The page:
By guest authors Irina Patterson and Candice Arnold
This is the thirty-third interview in our series on financing for entrepreneurs. I am talking to Chenoa Farnsworth, executive director of Hawaii Angels, a non-profit organization of about 80 angel investors that has chapters on Maui, Oahu, and the Big Island.
Irina: Hi, Chenoa. Let’s start briefly with your background and how you got to this point in your life.
Chenoa: Prior to this, I had a company that did consulting for startups on strategy. About four years ago, I also started a venture capital fund with a couple partners. We started the angel group in 2002; I was one of the co-founders of that group and then took over the management of it last year.
Irina: What is your educational background?
Chenoa: I got an MBA from the University of Hawaii. I did my undergrad work at the University of California at Santa Cruz.
Irina: How is Hawaii Angels organized?
Chenoa: On the angel side, we have a group was formed in 2002 and we have now about 80 members. It’s a statewide organization so we have chapters on the Big Island and Maui. We have also a small sidecar fund called the Heaven Fund that co-invests alongside with the individual members. We started that fund in 2006.
Irina: How big is the Heaven Fund?
Chenoa: It’s about $4 million.
Irina: How many chapters do you have?
Chenoa: We have three chapters. We have chapters on Maui, Oahu, and the Big Island.
Irina: What is your geographic focus?
Chenoa: The majority of the companies we invest in are Hawaii companies. We tend to do about 80% Hawaii and 20% mainland U.S. companies.
Irina: Can you tell me a little bit more about the Heaven Fund?
Chenoa: The Heaven Fund mirrors the investments of the Hawaii Angels. The angel club is a club of individuals and they invest on their own, make their own decisions. Then alongside, we have the sidecar fund that does invest in basically the same deals the angels are investing in.
Irina: Is there anything that makes your fund different from other funds?
Chenoa: I don’t think so. It’s pretty traditional but, you know, we were one of the first to have a sidecar fund when we launched our fund in 2006. There weren’t very many other angel groups that had that. Now, it’s a lot more common.
So I would say that we’re one of the front-runners in figuring out a model that would work and proving out, basically, that having a fund benefits the club tremendously and adds a lot of stability and leverage to the individual investments that are being made.
Irina: Where do you get your deal flow?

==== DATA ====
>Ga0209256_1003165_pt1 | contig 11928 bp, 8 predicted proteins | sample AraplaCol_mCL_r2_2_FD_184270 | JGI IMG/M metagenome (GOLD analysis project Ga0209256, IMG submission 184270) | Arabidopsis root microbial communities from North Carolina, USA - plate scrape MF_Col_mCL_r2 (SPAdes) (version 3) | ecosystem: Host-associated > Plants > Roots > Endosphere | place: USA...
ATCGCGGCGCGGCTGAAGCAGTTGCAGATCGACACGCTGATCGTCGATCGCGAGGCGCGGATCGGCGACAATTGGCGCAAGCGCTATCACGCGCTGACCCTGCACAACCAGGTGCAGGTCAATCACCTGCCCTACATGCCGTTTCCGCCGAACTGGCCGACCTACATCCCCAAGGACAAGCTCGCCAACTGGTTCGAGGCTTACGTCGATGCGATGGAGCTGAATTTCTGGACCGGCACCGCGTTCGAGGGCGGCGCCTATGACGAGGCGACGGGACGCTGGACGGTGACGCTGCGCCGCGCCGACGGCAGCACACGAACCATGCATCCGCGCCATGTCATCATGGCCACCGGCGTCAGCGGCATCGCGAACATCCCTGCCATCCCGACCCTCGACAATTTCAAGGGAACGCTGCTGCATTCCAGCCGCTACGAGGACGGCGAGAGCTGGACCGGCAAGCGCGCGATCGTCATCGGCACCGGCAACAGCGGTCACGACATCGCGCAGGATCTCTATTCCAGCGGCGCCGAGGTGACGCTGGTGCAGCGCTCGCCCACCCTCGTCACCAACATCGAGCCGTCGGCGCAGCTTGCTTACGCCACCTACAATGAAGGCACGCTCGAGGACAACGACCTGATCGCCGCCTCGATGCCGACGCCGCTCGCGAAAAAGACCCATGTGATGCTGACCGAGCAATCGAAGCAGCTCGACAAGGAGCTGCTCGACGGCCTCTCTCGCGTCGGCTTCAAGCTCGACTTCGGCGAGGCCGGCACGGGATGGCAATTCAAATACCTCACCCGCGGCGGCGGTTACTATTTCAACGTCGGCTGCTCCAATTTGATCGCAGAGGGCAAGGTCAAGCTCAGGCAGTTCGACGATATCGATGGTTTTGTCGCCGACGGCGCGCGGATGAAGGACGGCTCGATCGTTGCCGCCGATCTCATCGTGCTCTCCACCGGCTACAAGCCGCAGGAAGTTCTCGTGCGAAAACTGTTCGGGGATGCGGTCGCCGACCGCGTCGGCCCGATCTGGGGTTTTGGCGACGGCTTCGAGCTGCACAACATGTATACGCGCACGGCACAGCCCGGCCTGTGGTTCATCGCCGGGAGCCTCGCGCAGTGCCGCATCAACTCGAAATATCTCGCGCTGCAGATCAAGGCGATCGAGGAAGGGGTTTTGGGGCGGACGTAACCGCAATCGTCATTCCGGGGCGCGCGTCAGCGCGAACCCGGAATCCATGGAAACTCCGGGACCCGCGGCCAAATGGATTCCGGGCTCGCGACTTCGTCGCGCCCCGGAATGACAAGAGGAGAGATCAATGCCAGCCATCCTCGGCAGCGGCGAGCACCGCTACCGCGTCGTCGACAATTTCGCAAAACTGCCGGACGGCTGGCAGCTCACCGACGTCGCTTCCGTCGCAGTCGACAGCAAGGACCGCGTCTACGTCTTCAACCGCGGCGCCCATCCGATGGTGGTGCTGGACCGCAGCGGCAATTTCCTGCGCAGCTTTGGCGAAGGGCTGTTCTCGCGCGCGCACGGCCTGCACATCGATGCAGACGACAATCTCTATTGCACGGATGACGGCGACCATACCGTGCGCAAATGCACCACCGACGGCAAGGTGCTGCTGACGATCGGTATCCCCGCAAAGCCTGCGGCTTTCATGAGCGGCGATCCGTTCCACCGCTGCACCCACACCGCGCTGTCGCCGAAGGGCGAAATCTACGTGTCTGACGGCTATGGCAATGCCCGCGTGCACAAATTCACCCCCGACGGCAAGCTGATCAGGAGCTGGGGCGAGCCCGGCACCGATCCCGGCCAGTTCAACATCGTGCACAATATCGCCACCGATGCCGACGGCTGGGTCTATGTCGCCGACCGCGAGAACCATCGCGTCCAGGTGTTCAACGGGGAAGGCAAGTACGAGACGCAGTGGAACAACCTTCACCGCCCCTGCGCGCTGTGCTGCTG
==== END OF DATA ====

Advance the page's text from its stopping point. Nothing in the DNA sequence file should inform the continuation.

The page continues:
Chenoa: Primarily local entrepreneurs. This is a small community, obviously. Everyone, one way or another, will hear about us and what we’re doing and apply for funding. We don’t usually have to do anything to solicit deals. We just get some business plans on a pretty constant basis.
Irina: How many deals do you get a month?
Chenoa: Probably between eight to twelve.
Irina: Out of those, how many deserve a closer look?
Chenoa: Three or four. We have two presenting per month.
Irina: You have monthly meetings?
Irina: Do you have membership fees for your angels?
Chenoa: Yes. We have an annual membership fee.
Irina: Do you have any fees for entrepreneurs who want to present?
Chenoa: No. We don’t charge fees for entrepreneurs, and we don’t believe in doing that. We have started a program where we’re on the cutting edge of what some clubs are starting to do, and that is that we do ask our presenters – after they’ve been through the process and raised money – we ask them for voluntary donations to the club. Like I said, it’s on a volunteer basis and it is considered a donation. They set whatever amount they’re comfortable with.
Irina: When you see a promising pitch, what’s your next step?
Chenoa: We have a screening committee that will preview the entire pitch then provide feedback to the entrepreneur about how to improve the presentation. If we think the presentation needs quite a bit of improvement, we’ll assign a mentor from the screening committee to work with the company.
He may work with the company for several months to get [the team] ready to come back in and preview again and, hopefully, get the green light. If they’re more prepared, we simply give them the go-ahead, and they come to the main meeting to present.